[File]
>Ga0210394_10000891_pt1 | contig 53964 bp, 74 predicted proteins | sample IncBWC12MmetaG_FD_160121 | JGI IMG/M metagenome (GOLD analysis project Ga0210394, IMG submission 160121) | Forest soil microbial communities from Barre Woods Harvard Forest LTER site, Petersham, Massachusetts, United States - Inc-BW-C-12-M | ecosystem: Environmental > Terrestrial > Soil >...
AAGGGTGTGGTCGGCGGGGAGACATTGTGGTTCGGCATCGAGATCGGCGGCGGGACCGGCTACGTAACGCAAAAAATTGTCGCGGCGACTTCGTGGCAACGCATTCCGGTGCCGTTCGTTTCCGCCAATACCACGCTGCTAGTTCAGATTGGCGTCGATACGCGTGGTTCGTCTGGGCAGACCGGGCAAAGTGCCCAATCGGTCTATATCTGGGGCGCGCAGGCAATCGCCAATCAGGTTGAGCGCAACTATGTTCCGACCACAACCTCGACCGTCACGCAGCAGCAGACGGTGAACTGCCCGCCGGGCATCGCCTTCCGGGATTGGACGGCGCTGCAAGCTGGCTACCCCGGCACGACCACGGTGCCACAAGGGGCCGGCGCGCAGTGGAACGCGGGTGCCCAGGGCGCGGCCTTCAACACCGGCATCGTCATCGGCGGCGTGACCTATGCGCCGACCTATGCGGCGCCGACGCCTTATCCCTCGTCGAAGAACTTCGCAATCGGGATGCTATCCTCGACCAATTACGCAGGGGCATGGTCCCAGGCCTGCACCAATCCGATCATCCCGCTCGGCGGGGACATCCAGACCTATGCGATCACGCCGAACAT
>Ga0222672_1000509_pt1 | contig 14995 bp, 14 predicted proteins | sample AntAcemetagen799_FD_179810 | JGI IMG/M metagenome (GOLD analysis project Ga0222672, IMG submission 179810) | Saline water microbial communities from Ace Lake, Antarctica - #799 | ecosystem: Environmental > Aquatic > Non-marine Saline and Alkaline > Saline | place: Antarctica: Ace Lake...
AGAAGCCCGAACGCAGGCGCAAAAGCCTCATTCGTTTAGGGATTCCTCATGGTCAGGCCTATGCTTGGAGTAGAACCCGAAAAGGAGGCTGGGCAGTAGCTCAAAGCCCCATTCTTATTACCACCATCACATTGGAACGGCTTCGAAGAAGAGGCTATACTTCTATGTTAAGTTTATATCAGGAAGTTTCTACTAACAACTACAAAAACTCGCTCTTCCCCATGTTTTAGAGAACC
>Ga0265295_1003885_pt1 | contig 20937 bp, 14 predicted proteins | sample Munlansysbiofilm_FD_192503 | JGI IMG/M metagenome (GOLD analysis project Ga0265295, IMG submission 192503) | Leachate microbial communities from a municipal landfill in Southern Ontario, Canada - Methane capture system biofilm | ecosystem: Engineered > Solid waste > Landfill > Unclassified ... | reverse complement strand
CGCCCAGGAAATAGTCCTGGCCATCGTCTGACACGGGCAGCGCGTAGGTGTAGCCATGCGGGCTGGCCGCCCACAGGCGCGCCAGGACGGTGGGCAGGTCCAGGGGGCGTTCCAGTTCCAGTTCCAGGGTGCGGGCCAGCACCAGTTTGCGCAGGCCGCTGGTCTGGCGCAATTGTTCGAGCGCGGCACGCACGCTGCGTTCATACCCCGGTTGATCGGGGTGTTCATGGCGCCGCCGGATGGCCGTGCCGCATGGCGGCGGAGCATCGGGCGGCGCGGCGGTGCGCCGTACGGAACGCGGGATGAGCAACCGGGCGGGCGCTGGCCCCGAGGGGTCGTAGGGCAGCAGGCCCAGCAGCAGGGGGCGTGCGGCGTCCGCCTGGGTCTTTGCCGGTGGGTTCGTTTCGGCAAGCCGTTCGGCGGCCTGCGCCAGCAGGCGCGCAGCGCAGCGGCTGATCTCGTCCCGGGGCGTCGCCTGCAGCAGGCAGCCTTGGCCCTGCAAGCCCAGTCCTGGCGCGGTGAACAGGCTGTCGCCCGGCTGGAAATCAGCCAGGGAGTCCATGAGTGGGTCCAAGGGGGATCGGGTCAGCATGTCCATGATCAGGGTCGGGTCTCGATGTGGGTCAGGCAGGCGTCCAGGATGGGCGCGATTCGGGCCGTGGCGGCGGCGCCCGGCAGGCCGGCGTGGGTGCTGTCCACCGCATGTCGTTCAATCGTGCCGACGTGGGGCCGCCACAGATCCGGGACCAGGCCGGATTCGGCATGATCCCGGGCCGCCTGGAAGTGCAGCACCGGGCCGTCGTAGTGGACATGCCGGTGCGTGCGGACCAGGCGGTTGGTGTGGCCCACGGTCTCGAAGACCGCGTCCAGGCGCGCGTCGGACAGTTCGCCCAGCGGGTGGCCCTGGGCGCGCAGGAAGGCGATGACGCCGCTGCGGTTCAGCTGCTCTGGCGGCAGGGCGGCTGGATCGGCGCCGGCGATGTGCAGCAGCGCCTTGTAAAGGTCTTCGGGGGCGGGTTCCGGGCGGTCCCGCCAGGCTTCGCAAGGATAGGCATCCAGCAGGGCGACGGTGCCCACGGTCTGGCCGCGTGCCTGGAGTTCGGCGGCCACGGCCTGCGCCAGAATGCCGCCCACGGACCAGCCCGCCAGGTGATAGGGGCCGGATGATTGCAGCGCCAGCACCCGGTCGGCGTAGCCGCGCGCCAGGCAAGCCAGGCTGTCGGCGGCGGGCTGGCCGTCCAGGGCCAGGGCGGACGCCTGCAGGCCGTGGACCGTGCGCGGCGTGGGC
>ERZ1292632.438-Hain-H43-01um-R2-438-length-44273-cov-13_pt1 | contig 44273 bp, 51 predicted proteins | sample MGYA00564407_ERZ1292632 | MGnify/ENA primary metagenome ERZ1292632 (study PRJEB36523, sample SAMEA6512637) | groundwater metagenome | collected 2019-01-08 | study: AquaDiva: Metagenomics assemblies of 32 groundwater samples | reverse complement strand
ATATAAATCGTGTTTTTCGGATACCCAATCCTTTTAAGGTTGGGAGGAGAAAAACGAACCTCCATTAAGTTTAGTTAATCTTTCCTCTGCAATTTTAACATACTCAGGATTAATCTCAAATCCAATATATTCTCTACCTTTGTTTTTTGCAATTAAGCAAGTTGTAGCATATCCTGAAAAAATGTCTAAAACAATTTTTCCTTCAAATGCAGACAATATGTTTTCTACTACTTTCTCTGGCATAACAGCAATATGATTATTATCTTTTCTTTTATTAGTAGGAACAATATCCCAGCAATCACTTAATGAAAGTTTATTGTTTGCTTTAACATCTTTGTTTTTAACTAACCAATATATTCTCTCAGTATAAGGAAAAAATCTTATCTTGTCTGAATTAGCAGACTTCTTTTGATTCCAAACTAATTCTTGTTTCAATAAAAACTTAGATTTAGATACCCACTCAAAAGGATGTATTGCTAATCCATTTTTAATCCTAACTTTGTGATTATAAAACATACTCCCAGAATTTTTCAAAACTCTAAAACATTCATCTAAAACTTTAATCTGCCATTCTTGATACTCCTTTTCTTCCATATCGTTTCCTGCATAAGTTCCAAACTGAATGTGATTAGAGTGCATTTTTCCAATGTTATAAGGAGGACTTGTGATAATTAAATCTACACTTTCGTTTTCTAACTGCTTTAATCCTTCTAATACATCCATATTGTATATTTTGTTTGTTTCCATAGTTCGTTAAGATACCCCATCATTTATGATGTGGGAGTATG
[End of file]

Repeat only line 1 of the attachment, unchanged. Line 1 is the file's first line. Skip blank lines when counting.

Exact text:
>Ga0210394_10000891_pt1 | contig 53964 bp, 74 predicted proteins | sample IncBWC12MmetaG_FD_160121 | JGI IMG/M metagenome (GOLD analysis project Ga0210394, IMG submission 160121) | Forest soil microbial communities from Barre Woods Harvard Forest LTER site, Petersham, Massachusetts, United States - Inc-BW-C-12-M | ecosystem: Environmental > Terrestrial > Soil >...